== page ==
Ein yeiush ba’olam klal
With the right approach, there is hope for every single Jew
- Rebbe Nachman of Breslov
A new teacher arrived at her first classroom to find a young boy by the door, looking despondent. She asked him what the matter was.
“It’s locked,” he said, glancing at the door dejectedly.
The teacher than reached into her purse to take out her keys. The young boy’s expression immediately brightened. “You’re a teacher!” he exclaimed.
She smiled at him. “What makes you think that?” she asked, amused by his sudden change in mood.
“You have the key!”
She put the key in the lock and opened the door. “Yes,” she said, nodding both to herself and to the young boy. She felt herself well up with pride. “Yes, I do.”
If only every teacher considered this small moment of revelation when he or she prepares to teach – to the teacher is given the great gift of opening doors!
“I don’t need to tell you about the typical trajectory followed by boys like these,” said the Rosh Yeshivah. “They don’t get along in the frum school system for various reasons, their parents and teachers don’t know what to do with them, and they end up on the streets, skidding downhill. I know I’m not telling you anything that you don’t already know — but I think we’re onto something here at Lev Tzion.”
This is part of conversation recounted by Rabbi Moshe Grylak in Mishpacha (January 23, 2019). Rabbi Grylak had visited a beis midrash that was, at first glance, anything but a beis midrash. There was none of the regimentation, none of the rigorous structure, none of the rote learning. Indeed, it almost seemed as if the “inmates were running the asylum”, l’havdil. Some boys were without head covering. Some read newspapers rather than Jewish texts. One simply strummed a guitar.
Rav Yosef Dov Soloveitchik taught that “teaching involves more than the transmission of knowledge and understanding. It requires empathy between teacher and student, and a sharing of feelings, thought and motives. There is an interaction of personalities, an exchange of values and insights.” To teach is to know how to unlock not only the mind, but the heart, feeling and interest of every student, as well.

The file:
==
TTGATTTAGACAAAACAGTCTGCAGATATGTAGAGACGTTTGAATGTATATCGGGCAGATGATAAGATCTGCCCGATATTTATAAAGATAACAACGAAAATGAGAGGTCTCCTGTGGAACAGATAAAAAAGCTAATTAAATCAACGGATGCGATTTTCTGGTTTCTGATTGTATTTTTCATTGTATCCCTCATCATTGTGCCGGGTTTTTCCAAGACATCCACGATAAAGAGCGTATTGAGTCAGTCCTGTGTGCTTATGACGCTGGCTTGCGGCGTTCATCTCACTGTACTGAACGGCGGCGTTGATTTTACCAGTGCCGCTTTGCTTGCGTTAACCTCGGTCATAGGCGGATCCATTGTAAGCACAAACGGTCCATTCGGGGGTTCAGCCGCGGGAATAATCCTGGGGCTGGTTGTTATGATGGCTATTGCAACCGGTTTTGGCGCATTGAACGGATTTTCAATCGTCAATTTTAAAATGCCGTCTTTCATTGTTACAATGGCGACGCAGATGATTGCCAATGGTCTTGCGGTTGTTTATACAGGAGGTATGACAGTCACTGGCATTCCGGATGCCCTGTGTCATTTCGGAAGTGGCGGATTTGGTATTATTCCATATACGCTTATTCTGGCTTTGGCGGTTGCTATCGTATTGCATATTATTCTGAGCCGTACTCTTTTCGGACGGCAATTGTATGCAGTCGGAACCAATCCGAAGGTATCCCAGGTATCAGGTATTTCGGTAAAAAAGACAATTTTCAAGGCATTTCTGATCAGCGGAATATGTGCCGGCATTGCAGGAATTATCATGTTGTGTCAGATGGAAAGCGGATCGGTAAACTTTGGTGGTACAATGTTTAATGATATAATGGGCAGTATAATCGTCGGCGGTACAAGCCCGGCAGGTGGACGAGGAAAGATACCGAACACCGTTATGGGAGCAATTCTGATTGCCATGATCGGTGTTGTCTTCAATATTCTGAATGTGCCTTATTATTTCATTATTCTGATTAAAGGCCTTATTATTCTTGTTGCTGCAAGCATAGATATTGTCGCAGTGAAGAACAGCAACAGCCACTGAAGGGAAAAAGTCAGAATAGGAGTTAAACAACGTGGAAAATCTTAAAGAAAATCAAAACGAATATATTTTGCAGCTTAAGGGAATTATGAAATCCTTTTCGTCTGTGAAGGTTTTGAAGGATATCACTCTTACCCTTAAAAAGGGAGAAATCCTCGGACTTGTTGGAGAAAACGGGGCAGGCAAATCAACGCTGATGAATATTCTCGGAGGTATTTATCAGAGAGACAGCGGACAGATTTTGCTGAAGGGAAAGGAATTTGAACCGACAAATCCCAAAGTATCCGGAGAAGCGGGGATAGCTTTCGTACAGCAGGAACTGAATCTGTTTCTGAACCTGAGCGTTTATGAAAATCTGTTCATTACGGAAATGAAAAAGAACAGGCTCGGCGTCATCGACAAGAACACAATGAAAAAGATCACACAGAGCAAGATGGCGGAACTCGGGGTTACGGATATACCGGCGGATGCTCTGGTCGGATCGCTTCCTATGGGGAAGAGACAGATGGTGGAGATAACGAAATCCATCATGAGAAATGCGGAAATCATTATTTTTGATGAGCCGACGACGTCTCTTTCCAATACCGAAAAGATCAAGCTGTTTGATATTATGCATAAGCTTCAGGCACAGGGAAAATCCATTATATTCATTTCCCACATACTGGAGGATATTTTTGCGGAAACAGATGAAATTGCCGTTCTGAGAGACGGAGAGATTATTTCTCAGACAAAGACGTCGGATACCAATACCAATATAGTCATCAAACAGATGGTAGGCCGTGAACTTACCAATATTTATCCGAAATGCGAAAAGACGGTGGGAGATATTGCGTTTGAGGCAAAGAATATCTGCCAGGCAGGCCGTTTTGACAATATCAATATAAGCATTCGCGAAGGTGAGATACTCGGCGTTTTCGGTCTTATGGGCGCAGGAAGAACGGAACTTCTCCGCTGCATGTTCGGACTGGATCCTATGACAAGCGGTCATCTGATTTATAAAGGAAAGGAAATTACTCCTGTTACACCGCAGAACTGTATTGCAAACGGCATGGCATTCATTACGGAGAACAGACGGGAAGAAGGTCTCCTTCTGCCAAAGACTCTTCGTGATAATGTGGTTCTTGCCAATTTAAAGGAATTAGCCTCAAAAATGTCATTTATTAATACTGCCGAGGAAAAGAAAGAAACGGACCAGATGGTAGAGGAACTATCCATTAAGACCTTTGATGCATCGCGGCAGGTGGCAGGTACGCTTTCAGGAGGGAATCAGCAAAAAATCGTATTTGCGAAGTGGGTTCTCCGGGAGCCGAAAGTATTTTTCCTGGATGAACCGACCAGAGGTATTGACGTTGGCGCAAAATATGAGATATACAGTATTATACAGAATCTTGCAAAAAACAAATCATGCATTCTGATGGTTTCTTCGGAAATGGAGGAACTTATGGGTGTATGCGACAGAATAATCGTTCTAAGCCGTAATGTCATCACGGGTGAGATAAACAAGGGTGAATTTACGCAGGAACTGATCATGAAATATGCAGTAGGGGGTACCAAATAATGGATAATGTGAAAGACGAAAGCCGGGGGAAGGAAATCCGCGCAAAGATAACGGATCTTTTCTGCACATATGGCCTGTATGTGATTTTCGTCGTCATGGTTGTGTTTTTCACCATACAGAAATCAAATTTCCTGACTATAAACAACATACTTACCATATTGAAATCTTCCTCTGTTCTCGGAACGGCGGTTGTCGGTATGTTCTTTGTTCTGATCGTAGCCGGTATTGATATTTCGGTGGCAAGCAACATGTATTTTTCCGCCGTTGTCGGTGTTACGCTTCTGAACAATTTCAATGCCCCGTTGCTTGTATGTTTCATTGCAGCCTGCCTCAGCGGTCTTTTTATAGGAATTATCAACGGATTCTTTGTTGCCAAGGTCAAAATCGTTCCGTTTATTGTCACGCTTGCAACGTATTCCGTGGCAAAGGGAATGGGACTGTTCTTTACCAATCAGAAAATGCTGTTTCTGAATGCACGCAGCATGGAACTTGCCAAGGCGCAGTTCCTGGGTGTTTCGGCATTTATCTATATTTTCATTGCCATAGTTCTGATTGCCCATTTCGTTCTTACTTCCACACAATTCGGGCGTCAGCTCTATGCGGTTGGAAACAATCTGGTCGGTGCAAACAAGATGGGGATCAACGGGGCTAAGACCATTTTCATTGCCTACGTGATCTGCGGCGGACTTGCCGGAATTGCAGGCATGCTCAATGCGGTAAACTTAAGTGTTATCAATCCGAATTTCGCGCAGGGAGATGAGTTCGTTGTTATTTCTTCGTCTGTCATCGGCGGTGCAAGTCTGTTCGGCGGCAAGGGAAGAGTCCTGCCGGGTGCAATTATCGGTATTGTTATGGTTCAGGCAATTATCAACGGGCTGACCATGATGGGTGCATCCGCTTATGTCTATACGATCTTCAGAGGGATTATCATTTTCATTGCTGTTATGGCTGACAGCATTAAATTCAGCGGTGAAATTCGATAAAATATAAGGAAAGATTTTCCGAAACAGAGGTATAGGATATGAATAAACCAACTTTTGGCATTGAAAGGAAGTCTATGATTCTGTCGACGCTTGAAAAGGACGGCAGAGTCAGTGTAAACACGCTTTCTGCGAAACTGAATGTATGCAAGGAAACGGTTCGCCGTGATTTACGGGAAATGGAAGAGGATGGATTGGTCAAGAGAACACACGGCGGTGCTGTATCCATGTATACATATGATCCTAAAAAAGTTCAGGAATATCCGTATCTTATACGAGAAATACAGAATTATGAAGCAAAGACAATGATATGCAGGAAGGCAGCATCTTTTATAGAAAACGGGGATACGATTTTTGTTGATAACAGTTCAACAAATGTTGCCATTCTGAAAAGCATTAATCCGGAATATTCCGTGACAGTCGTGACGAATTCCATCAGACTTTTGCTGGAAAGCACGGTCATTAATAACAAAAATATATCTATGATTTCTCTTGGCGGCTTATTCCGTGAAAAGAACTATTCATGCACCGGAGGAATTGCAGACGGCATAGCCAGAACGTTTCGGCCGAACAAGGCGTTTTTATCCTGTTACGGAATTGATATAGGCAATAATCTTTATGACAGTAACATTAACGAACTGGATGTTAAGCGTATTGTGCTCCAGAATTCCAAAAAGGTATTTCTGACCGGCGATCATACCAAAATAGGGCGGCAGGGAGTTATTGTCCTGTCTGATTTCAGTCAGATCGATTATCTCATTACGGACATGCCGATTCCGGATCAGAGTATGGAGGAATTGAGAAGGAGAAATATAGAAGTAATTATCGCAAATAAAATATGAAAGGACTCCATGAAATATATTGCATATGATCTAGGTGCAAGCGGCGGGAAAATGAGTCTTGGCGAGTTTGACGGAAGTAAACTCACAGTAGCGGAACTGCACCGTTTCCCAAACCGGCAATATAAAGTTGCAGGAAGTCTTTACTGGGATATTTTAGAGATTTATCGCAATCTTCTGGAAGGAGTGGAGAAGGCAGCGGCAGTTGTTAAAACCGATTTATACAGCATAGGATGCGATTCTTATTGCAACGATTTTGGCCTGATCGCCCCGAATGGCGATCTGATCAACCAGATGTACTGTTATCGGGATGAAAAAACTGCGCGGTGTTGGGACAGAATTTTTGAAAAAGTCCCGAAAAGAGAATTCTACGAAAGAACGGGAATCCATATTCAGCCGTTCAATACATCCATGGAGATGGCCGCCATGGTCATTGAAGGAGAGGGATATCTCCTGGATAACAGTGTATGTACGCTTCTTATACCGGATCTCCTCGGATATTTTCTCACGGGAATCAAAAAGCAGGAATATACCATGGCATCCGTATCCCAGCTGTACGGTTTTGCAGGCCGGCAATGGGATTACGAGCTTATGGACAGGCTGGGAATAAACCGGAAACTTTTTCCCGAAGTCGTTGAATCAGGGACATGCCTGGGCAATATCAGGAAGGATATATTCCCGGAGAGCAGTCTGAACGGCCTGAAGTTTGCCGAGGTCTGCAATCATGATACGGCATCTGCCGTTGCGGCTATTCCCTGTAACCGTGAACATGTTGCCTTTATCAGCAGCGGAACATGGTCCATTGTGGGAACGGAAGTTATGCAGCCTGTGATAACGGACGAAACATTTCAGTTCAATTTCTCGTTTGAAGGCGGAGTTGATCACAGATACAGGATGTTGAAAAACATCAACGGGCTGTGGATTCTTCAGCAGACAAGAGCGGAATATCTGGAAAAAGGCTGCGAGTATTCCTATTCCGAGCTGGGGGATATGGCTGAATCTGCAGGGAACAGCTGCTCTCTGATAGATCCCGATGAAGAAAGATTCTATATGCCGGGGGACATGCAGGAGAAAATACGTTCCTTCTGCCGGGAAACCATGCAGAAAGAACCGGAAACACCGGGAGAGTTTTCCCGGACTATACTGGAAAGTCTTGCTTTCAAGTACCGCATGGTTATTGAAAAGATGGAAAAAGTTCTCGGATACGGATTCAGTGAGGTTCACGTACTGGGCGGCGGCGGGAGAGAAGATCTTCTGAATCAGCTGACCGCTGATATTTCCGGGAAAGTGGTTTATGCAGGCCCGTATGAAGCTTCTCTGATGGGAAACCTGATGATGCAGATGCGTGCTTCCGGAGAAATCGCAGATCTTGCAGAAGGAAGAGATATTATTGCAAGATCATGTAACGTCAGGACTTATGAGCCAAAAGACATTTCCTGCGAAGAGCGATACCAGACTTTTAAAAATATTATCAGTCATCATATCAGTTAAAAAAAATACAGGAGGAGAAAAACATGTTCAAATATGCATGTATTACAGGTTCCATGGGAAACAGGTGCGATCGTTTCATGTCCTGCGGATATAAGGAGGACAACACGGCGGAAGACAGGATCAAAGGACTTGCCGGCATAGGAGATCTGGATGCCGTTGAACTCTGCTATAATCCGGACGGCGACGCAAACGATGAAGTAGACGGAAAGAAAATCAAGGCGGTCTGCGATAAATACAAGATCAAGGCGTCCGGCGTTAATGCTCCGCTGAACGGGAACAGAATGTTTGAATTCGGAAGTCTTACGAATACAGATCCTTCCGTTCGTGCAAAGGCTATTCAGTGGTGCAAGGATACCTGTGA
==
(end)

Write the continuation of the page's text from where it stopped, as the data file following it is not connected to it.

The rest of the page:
The need – the call – to be a warm, caring teacher has been true through the ages, but the sad reality is that, despite how it limited effectiveness or made students miserable, for many years we tolerated (even exalted, to our discredit) teachers who were stern and strict, who were demanding. For years, parents and students alike often equated such strictness with excellence!
That time, however, has passed.
We live at a time when the confluence of culture, history, and psychological understandings no longer allow for such judgements. The proof of this is in the sheer numbers of students we are losing; the astonishing number of young people who are becoming OTD – and they are but the tip of the iceberg in terms of this failure. Our manner of teaching, rather than opening doors and raising students up is frequently slamming doors shut and turning young souls away.
We need the key to open the door.
Of course, the “key” has been within our grasp and in our sight, all along. We need only listen to The Master Teacher Himself, G-d, teaching a lesson to his star pupil, Moshe. The specific lesson was to convey the specifics of charity – terumah – needed for erecting G-d’s sanctuary. The lesson begins with general instructions. “Speak to the children of Israel, that they may take unto Me an offering,” and then moves on to details of implementation. The terumah, Moshe is told, may be offered from gold, silver, copper, skins, wood, oils and stones.”
Facts. Knowledge. Information. These are, of course, necessary but not nearly sufficient for the Teacher who wants to not only teach but uplift and inspire. G-d adds to these basic instructions feeling and emotion, Veasu li mikdash veshachanti betocham – and let them make Me a sanctuary, that I may dwell in their midst.
As Rabbi Grylak writes, “Years ago, I was having a conversation with Rabbi Uri Zohar, when I mentioned that there seems to be a striking yeridas hadoros when comparing his and my generation of yeshivah-educated men to today’s young generation, which seems so shallow by comparison. His response was a stunning, truth:
“’Reb Moshe, there’s no yeridas hadoros. This is just another, different kind of generation!’
“I believe that statement can serve as a key to understanding what is incumbent on us. Because our failure to realize this is our big mistake when we try to deal with our youth at risk. We want to bring them back to our standard yeshivot, back to keeping mitzvos the way we do. But we don’t understand their antipathy for the way of life they abandoned when they slammed the door behind them.”
In looking at the parasha, the Kotzker notes that G-d does not say that He will dwell in His midst, but rather “in their midst.” The task is clear – to be where your students are not to demand that they be where you are before you even begin to teach.